The IPCC appears to have secretly changed the definition of what constitutes ‘climate’ by mixing existing and non-existing data
The definition of ‘climate’ adopted by the World Meteorological Organisation is the average of a particular weather parameter over 30 years. It was introduced at the 1934 Wiesbaden conference of the International Meteorological Organisation (WMO’s precursor) because data sets were only held to be reliable after 1900, so 1901 – 1930 was used as an initial basis for assessing climate. It has a certain arbitrariness, it could have been 25 years.
For its recent 1.5°C report the IPCC has changed the definition of climate to what has been loosely called “the climate we are in.” It still uses 30 years for its estimate of global warming and hence climate – but now it is the 30 years centred on the present.
There are some obvious problems with this hidden change of goalposts. We have observational temperature data for the past 15 years but, of course, none for the next 15 years. However, never let it be said that the absence of data is a problem for inventive climate scientists.
Global warming is now defined by the IPCC as a speculative 30-year global average temperature that is based, on one hand, on the observed global temperature data from the past 15 years and, on the other hand, on assumed global temperatures for the next 15 years. This proposition was put before the recent IPCC meeting at Incheon, in the Republic of Korea and agreed as a reasonable thing to do to better communicate climate trends. Astonishingly, this new IPCC definition mixes real and empirical data with non-existing and speculative data and simply assumes that a short-term 15-year trend won’t change for another 15 years in the future.
However, this new definition of climate and global warming is not only philosophically unsound, it is also open to speculation and manipulation. It is one thing to speculate what the future climate might be; but for the IPCC to define climate based on data that doesn’t yet exist and is based on expectations of what might happen in the future is fraught with danger.
This strategy places a double emphasis on the temperature of the past 15 years which was not an extrapolation of the previous 15 years, and was not predicted to happen as it did. Since around the year 2000, nature has taught us a lesson the IPCC has still not learned.
With this new definition of climate all data prior to 15 years ago is irrelevant as they are part of the previous climate. Let’s look at the past 15 years using Hadcrut4. The first figure shows 2003-2017.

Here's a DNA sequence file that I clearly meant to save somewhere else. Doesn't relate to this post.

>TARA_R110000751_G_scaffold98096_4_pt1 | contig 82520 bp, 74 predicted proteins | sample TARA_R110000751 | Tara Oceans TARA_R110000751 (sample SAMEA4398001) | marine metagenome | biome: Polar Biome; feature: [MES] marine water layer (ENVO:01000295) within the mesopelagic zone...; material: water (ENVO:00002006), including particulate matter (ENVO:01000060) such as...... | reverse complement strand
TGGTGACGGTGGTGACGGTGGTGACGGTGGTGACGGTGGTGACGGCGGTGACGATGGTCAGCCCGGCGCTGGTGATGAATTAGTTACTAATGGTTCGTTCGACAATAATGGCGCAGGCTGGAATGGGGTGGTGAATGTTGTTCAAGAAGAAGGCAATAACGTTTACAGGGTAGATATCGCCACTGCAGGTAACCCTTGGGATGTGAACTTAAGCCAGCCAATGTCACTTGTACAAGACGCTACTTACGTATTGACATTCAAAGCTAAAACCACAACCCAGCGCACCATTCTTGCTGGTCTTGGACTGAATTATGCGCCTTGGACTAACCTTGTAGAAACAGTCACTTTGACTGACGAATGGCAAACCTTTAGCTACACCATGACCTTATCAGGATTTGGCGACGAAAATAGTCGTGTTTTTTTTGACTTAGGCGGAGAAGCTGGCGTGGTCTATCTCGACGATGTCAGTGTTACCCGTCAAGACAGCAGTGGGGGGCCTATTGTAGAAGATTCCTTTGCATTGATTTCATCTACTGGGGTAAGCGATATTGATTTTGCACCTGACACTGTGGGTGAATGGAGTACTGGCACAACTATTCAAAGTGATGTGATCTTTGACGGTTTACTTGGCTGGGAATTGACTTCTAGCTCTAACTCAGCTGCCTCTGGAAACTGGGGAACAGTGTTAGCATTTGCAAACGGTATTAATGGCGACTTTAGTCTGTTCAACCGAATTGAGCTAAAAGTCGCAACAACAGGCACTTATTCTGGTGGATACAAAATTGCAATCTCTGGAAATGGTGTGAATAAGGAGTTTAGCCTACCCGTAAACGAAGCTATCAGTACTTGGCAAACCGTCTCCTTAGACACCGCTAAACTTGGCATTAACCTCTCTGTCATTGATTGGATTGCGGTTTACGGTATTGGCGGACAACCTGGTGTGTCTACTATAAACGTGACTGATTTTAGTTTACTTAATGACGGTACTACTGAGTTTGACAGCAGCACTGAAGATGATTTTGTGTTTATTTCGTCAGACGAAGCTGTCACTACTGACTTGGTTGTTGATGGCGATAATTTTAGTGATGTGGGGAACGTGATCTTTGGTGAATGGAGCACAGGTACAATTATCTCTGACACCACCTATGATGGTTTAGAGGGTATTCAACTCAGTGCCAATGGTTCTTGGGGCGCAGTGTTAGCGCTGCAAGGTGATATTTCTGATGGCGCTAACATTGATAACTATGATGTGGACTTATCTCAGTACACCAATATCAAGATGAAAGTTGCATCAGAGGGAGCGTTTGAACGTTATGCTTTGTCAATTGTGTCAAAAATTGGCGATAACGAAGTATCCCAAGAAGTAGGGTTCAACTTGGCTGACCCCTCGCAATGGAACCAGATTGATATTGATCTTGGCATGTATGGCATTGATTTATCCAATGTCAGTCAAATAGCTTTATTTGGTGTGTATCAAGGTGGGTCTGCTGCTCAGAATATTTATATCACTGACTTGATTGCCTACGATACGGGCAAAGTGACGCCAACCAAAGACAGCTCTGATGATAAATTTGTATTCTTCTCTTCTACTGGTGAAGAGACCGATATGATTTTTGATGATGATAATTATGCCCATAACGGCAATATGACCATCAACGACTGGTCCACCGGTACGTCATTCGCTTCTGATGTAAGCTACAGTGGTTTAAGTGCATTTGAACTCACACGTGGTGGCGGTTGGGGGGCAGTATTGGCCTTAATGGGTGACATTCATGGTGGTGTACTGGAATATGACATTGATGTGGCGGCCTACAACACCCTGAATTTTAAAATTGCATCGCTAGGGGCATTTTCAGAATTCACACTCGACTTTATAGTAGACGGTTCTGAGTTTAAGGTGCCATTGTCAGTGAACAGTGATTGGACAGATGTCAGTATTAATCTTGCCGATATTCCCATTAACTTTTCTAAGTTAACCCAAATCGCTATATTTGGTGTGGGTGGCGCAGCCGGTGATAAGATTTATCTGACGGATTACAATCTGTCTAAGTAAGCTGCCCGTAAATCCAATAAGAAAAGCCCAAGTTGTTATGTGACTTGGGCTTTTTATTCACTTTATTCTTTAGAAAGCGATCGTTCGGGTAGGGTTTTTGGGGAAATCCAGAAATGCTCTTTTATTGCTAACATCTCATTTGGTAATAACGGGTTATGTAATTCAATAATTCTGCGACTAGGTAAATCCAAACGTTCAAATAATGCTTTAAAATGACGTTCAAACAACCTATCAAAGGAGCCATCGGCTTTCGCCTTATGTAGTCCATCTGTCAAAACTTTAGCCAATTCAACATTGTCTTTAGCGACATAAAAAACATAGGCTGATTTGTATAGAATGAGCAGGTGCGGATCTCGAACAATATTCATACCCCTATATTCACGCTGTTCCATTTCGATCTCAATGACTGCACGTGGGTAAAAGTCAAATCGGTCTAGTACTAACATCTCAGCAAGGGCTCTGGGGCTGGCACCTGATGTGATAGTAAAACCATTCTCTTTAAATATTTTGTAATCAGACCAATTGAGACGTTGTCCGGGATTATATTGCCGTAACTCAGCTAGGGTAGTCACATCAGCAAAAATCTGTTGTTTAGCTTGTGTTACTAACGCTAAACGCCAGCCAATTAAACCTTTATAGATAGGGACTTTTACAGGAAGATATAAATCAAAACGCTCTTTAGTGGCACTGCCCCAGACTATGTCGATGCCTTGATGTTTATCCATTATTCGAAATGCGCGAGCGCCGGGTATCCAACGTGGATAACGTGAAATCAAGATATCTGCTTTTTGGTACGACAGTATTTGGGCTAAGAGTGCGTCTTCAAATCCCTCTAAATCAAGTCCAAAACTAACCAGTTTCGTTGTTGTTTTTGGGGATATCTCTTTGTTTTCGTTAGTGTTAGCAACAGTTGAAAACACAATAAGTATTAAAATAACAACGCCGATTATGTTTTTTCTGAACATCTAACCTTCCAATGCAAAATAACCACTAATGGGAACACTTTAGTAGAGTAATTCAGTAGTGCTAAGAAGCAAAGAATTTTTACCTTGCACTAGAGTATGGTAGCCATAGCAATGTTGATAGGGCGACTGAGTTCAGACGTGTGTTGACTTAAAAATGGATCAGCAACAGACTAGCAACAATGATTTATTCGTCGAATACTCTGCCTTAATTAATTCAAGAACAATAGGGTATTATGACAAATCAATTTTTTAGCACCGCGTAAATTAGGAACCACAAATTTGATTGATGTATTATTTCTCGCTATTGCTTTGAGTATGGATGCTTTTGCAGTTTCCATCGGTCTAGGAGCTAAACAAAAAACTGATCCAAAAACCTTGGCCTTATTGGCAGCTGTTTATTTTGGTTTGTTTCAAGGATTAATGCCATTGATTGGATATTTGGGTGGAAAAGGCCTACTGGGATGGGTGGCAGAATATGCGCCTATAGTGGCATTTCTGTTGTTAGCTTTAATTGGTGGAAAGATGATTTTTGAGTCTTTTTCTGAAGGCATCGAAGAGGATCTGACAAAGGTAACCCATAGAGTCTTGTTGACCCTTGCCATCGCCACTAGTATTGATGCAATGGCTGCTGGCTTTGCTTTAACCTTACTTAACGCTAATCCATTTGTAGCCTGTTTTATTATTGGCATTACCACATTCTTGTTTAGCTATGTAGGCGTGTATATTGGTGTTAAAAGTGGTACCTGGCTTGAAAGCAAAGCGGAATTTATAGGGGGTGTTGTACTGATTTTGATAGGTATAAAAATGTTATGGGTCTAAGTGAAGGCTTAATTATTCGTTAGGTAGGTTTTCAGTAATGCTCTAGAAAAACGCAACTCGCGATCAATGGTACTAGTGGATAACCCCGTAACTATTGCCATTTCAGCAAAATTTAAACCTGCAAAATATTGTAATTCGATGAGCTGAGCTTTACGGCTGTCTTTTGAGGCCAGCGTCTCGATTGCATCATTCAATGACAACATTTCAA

It’s a well-known graph that shows no warming trend – except when you add the El Nino at the end, which of course is a weather event and not climate. The effect of the El Nino on the trend is significant. With it the trend for the past 15 years is about 0.15° C per decade, close to the 0.2 per decade usually quoted as the recent decadal trend. Before the El Nino event, however, the warming trend is a negligible 0.02° C per decade and statistically insignificant.
The second graph shows the 15 years before the recent El Nino, i.e. 2000-2014. The trend over this period is influenced by the start point which is a deep La Nina year. Without it the trend is 0.03 °C per decade – statistically insignificant. Note that there are minor El Ninos and La Ninas during this period but they tend to have a small net effect.
So which does one choose? The El Nino version that leads to 0.6° C warming over the 30 years centred on the present, or the non-El Nino version that suggests no significant warming? The latter of course, because the trend should be as free from contamination of short-term weather events — in the same way as they are free from decreases caused by aerosols from volcanoes blocking out the sun and causing global cooling for a while.
The same problem can be seen in the IPCC’s 1.5C report when it analyses the decade 2006-2015 which it does extensively. In this specific decade 2015 is significantly warmer than the other years, by about 0.2°C. NOAA said, “The global temperatures in 2015 were strongly influenced by strong El Nino conditions that developed during the year.” The temperature trend including the El Nino year of 2015 is 0.2°C, that future again. Without the El Nino the trend is statistically insignificant.
To see the future temperature and climate the IPCC envisage in their report consider their Summary for Policy Makers figure 1, (click on image to enlarge.)
The IPCC’s attempt to move the goalposts is highly questionable. Non-existing data extrapolated for assumed temperature trends over the next 15 years should not be part of a formal definition of what constitutes climate.